Japan Plans to Reduce Tax Rate for Beer, Hike Levy on Imitations

Published By : 31 Aug 2015 | Published By : QYRESEARCH

Officials within the finance ministry of Japan have been generating a buzz after making plans of reducing the tax rate on real beer at the same time increasing the rate on beer imitations.

The plan that is presently under consideration is likely to create a uniform tax amount for similar beverages and redefine beer. This is the first time in around 110 years that this will be done. 

The primary goal for this move is to create hurdles for breweries who are otherwise avoiding payment of increased taxes on beer by producing imitation drinks that do not fall under the category of beer as per the current definition. 

The focus of all efforts here is malt.

The tax paid by breweries on a 350 milliliter can of beer is US$ 0.64 or 77 yen. The tax paid on a can of happoshu of the same amount of beverage is 47 yen. Happoshu has contains less than 25 per cent of malt. Breweries pay a mere 28 yen as tax for malt free third category beer.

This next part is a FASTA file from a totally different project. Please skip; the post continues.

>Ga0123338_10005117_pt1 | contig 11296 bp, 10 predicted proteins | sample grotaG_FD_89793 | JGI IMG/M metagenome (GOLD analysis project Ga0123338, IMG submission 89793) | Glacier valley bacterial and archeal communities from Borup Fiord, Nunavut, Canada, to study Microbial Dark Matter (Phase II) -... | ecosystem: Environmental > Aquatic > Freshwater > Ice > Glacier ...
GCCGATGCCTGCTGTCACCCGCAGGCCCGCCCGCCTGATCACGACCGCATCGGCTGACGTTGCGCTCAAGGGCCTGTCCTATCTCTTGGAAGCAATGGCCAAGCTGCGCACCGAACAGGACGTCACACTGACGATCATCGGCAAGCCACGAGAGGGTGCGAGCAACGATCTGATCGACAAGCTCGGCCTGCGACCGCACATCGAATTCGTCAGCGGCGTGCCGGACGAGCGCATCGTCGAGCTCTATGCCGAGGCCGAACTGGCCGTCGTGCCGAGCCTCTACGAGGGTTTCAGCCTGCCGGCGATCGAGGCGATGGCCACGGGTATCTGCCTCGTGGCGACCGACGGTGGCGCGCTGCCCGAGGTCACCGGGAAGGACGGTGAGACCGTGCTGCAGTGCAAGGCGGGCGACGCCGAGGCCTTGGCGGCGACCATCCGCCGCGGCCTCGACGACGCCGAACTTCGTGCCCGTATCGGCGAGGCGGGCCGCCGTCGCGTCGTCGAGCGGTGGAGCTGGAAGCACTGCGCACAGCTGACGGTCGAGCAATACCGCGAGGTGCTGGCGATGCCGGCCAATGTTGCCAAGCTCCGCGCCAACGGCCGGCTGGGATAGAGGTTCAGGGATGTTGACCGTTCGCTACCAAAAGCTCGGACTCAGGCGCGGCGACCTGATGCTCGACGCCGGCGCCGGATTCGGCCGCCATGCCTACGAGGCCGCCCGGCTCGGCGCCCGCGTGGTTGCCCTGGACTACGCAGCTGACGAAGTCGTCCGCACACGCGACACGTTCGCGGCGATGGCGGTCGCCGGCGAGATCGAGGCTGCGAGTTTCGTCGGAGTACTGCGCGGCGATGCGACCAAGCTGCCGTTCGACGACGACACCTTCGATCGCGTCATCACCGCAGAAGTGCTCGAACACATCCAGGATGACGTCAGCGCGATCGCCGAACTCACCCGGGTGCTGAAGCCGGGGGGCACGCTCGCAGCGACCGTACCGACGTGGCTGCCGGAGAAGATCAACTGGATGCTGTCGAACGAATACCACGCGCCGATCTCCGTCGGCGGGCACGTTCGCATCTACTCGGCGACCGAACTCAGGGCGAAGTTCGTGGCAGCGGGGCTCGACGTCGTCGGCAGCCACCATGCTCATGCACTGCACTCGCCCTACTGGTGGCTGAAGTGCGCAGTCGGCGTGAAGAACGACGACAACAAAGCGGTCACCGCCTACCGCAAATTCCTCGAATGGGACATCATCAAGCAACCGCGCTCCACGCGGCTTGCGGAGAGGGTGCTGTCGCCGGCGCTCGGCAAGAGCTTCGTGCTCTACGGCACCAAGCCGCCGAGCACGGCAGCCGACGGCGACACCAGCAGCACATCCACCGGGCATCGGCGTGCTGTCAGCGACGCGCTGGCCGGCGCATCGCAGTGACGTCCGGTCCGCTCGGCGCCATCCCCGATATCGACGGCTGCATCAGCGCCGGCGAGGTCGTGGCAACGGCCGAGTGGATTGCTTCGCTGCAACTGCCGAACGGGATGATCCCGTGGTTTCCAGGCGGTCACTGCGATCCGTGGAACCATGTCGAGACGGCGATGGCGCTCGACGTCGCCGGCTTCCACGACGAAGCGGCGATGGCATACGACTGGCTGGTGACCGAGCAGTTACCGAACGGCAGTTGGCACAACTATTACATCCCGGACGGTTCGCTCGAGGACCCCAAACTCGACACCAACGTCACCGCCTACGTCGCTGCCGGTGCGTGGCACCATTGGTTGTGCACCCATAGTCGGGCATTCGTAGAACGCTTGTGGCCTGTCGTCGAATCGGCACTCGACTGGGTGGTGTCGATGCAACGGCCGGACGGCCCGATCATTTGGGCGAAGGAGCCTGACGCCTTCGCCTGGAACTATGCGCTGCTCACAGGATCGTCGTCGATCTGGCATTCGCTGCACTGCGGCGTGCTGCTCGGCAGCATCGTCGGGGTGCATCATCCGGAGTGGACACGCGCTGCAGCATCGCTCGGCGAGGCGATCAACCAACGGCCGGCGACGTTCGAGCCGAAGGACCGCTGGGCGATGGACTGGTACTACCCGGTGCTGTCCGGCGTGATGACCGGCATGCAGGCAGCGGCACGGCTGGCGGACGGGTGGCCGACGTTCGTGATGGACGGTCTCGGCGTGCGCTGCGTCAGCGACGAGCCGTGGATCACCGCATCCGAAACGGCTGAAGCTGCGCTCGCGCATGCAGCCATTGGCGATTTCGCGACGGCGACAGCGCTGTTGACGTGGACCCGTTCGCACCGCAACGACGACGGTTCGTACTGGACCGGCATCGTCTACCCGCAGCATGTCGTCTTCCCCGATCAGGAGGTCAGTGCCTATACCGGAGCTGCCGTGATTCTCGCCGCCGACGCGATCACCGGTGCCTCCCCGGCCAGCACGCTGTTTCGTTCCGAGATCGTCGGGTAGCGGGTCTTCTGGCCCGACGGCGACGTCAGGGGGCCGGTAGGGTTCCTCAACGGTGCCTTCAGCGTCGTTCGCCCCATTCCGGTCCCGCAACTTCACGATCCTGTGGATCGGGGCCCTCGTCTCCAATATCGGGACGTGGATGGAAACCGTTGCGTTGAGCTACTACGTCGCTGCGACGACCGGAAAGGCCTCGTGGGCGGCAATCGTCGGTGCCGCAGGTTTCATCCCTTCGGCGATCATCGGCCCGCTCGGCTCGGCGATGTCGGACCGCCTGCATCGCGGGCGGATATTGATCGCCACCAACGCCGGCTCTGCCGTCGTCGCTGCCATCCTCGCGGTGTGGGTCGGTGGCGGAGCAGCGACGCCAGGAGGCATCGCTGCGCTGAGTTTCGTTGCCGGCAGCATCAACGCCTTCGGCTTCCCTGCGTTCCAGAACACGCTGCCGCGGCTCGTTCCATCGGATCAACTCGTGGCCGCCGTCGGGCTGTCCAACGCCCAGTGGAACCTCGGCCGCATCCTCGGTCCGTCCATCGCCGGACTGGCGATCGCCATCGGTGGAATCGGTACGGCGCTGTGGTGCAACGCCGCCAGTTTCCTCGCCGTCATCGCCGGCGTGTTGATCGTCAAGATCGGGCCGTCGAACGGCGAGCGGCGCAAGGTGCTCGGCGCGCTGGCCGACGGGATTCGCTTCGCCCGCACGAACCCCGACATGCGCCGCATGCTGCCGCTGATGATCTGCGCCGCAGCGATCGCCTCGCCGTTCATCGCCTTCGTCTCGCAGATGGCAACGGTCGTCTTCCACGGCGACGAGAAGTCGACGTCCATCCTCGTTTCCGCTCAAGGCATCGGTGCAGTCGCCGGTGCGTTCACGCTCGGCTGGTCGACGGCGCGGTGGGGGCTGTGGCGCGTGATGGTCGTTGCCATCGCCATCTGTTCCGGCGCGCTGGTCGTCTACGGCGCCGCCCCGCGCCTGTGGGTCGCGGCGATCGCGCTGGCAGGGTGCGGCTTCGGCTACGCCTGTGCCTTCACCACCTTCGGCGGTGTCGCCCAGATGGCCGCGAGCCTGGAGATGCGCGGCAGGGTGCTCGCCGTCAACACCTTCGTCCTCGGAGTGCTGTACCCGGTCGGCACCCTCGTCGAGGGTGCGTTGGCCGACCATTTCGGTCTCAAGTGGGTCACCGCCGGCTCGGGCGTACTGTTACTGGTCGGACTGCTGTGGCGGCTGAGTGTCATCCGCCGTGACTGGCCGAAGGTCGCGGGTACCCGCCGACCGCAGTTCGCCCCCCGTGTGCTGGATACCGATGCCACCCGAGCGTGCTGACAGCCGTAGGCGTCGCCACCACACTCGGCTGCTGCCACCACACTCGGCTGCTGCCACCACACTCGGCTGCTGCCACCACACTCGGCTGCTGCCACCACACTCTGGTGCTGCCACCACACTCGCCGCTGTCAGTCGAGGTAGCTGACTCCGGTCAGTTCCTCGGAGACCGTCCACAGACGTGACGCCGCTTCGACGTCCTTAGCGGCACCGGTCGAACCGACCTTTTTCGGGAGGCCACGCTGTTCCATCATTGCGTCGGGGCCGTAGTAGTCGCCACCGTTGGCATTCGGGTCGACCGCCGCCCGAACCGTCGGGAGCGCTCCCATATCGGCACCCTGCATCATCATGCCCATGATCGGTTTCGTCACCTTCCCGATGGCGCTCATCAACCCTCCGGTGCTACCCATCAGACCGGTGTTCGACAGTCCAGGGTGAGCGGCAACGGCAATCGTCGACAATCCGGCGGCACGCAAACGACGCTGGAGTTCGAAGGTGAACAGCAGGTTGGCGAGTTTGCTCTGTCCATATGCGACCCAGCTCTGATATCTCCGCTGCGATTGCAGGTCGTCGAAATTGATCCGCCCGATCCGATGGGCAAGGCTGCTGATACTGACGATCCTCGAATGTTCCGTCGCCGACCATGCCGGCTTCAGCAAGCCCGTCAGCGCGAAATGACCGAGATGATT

To maintain the tax revenues on beer at the present level, officials of the finance ministry in Japan are looking to set up a uniform tax rate of around 55 yen for beverages that do not fall under the category of beer as per definition. This could mean higher prices for drinks such as happoshu but lesser retail price for beer. 

The finance ministry, after coordinating with the beer industry in the country as well as the ruling coalition, is mulling over the decision of including these changes in the tax law starting from the following fiscal year. 

Compared to other countries, the beer tax in Japan is much steeper. This is mainly because historically, beer has been considered to be a luxury imported item more than a hundred years ago. 
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